There are one- and two-sided ophthalmoplegia, congenital and acquired forms of the disease. The congenital variant is often combined with other malformations of the eye (splitting of the eyelid, epicanthus). Acquired paralysis has an acute or chronic course. Depending on which muscle group is involved in the pathological process, the following forms of the disease are distinguished:
- External. It is accompanied by paralysis of the external muscles, which leads to immobility of the eyeball and ptosis.
- Internal. It is manifested by paralysis of the muscles of the iris and ciliary body, which is caused by dysfunction of the internal muscle group.
- Partial. It is characterized by the defeat of individual muscle fibers, therefore only certain movements are disturbed.
- Full. This is the most severe form of ophthalmoplegia, since all muscle groups of the eye are involved in the process.
- Supranuclear. It is accompanied by a “paralysis” of the gaze due to the localization of the lesion at the level of the cerebral hemispheres.
- Internuclear. In this form, the process of passing the pulse along the nerve fibers, which are responsible for the simultaneous movements of the eyeballs in a certain direction, is disrupted.
Clinical symptoms are determined by the form of the disease. With external ophthalmoplegia, patients complain of the inability to move the eyeball, drooping of the upper eyelid, double vision. Patients note excessive lacrimation. Due to the uneven distribution of the tear film, dryness of the eyes increases, accompanied by pronounced discomfort, burning or itching. Paralysis of the inner group of muscle fibers is manifested by pupil dilation. Patients have impaired accommodation, there is no reaction to light, but the mobility of the eyeball is preserved. The full form is characterized by a combination of all the above symptoms.
Pain syndrome occurs only with ophthalmoplegia in patients with Toulouse-Hunt syndrome or ophthalmoplegic migraine. With a supranuclear lesion, patients are not able to direct their gaze in the right direction at will. Patients with the internuclear form note that they cannot simultaneously look in one direction with both eyes. A frequent concomitant symptom is involuntary eye movements that cannot be consciously controlled. Acute acquired ophthalmoplegia is a symptom of damage to the meninges, severe poisoning or infectious pathology. The chronic course indicates progressive paralysis or multiple sclerosis.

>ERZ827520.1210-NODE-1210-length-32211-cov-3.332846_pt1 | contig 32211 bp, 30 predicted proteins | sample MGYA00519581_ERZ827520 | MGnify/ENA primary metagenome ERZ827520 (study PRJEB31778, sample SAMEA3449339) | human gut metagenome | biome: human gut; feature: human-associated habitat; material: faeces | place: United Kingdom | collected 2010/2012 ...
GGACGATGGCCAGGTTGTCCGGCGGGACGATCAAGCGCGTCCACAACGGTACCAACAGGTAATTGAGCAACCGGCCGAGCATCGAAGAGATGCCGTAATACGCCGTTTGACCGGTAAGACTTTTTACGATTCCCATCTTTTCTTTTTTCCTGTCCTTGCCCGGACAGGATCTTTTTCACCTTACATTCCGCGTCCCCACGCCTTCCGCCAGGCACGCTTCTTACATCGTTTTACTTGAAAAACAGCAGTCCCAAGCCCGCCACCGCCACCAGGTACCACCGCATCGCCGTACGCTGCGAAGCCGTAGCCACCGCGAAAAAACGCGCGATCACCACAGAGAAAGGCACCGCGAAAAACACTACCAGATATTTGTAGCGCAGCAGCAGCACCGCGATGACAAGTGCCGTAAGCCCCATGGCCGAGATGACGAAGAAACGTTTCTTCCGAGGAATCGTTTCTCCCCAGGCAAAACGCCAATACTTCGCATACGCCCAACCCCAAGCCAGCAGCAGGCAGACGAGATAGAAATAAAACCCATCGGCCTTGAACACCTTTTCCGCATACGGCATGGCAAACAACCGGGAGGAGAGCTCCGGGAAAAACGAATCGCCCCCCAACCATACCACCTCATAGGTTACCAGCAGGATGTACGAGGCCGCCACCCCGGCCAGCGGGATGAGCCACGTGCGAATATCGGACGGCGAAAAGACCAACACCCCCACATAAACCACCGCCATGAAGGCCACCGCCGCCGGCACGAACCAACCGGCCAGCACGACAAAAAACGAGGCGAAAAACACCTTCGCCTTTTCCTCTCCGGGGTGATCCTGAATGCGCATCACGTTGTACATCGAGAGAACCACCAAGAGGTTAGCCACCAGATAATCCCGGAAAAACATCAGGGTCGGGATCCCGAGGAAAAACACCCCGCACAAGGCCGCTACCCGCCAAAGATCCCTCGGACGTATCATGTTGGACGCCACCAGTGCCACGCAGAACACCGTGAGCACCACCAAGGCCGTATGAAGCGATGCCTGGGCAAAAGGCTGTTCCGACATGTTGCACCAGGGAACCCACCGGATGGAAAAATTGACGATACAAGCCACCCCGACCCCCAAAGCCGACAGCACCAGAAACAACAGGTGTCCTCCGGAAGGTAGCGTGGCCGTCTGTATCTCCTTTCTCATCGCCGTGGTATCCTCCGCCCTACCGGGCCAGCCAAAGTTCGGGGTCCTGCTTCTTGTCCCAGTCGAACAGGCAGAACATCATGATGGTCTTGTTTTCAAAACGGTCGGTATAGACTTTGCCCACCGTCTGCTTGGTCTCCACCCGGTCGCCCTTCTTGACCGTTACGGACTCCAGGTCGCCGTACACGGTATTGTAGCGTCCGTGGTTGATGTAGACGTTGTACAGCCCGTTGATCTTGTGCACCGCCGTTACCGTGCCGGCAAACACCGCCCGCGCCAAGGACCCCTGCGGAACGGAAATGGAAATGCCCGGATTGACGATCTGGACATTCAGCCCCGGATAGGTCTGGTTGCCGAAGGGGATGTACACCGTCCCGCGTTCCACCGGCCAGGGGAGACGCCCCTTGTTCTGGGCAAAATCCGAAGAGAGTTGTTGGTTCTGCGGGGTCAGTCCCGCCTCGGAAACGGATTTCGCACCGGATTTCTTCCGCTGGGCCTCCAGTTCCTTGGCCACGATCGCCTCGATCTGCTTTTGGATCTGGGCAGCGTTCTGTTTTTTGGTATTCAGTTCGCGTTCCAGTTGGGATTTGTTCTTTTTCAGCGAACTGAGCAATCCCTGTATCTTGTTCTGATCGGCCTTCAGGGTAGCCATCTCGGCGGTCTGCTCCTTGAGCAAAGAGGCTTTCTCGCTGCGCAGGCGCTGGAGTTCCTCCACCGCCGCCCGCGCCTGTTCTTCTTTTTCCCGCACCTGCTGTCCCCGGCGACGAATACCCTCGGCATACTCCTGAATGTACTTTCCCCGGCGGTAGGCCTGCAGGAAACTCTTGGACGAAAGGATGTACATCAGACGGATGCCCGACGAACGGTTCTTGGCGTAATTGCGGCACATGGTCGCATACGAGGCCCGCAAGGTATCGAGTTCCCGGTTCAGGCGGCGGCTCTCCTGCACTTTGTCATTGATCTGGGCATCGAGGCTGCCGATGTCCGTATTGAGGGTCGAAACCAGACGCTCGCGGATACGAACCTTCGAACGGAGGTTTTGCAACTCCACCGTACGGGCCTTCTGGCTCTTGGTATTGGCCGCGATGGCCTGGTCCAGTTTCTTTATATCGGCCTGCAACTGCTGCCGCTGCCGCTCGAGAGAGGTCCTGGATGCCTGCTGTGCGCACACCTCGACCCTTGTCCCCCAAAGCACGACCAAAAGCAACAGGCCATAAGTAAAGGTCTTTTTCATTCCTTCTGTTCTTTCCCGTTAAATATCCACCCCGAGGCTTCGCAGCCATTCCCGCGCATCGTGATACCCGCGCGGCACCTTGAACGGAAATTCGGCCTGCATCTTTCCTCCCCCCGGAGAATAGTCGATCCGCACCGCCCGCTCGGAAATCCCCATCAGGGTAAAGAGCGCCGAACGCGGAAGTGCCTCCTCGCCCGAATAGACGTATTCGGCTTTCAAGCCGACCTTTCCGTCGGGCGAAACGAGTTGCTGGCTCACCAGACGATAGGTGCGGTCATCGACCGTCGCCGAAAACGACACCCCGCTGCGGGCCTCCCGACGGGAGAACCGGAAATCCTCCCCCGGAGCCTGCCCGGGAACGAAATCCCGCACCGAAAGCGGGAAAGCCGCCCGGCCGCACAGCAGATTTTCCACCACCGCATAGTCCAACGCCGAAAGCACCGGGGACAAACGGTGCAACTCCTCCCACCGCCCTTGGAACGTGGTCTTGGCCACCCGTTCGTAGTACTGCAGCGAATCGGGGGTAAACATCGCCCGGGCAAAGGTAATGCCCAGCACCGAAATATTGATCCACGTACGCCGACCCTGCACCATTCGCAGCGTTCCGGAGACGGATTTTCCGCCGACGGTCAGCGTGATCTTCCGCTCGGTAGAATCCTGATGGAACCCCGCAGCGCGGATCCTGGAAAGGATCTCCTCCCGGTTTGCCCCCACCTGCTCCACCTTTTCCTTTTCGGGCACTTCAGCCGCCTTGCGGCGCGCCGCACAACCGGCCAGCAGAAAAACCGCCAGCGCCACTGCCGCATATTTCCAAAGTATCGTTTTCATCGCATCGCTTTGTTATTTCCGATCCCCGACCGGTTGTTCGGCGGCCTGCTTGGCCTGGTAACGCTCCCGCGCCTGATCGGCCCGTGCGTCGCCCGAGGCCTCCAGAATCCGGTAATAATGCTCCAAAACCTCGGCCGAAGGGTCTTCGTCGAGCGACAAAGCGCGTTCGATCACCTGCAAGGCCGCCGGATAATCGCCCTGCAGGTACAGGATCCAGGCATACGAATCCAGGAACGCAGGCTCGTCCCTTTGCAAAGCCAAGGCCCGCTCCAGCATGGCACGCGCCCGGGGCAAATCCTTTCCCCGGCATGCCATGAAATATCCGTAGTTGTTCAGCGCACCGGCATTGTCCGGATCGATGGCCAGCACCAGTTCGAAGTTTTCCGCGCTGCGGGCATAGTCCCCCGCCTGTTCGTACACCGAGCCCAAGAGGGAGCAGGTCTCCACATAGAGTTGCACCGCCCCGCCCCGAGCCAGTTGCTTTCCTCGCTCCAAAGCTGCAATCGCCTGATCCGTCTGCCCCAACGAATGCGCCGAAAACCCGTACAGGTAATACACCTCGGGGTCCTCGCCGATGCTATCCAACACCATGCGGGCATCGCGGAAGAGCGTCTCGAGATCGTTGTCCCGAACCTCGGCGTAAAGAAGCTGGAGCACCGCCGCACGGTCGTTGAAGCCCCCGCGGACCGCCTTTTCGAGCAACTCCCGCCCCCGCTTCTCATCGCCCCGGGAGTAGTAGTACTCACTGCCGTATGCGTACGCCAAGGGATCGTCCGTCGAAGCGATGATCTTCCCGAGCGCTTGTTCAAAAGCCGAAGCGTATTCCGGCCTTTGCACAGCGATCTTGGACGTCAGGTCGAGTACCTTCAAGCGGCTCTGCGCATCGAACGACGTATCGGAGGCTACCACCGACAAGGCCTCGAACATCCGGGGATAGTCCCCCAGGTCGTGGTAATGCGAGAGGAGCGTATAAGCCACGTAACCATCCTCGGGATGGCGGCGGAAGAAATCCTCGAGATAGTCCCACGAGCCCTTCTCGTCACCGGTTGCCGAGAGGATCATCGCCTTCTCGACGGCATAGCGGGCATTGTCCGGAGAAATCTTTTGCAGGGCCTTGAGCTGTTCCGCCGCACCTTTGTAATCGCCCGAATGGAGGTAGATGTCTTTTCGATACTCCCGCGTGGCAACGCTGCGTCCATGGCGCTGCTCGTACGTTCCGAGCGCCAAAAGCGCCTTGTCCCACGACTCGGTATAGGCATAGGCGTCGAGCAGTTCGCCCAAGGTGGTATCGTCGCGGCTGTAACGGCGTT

Paralysis of the internal muscles of the eyeball leads to a violation of accommodation and a decrease in visual acuity. The internuclear form is complicated by nystagmus. Patients with ophthalmoplegia are at risk of developing infectious and inflammatory diseases of the anterior eye (conjunctivitis, keratitis, blepharitis). This is due to the fact that some patients have impaired functioning of the eyelids, lacrimal and meibomian glands. If the disease is based on an isolated lesion of the oculomotor nerve, then there is a high probability of exophthalmos. Paralysis of the eye muscles is accompanied by facial asymmetry. A common complication of ophthalmoplegia is xerophthalmia. Patients are at risk of traumatic injuries due to disorientation in space.
Diagnosis requires a physical examination and a special complex of ophthalmological studies. During an external examination, dilated pupils, ptosis, and a violation of eye movement symmetry can be visualized. Diagnostic measures include:
- CT of the brain. Computed tomography is used to visualize neoplasms of the brain and the cavity of the eye socket.
- Ultrasound of the eyes. The technique makes it possible to study the state of the orbital cavity and detect local changes in the eyeball.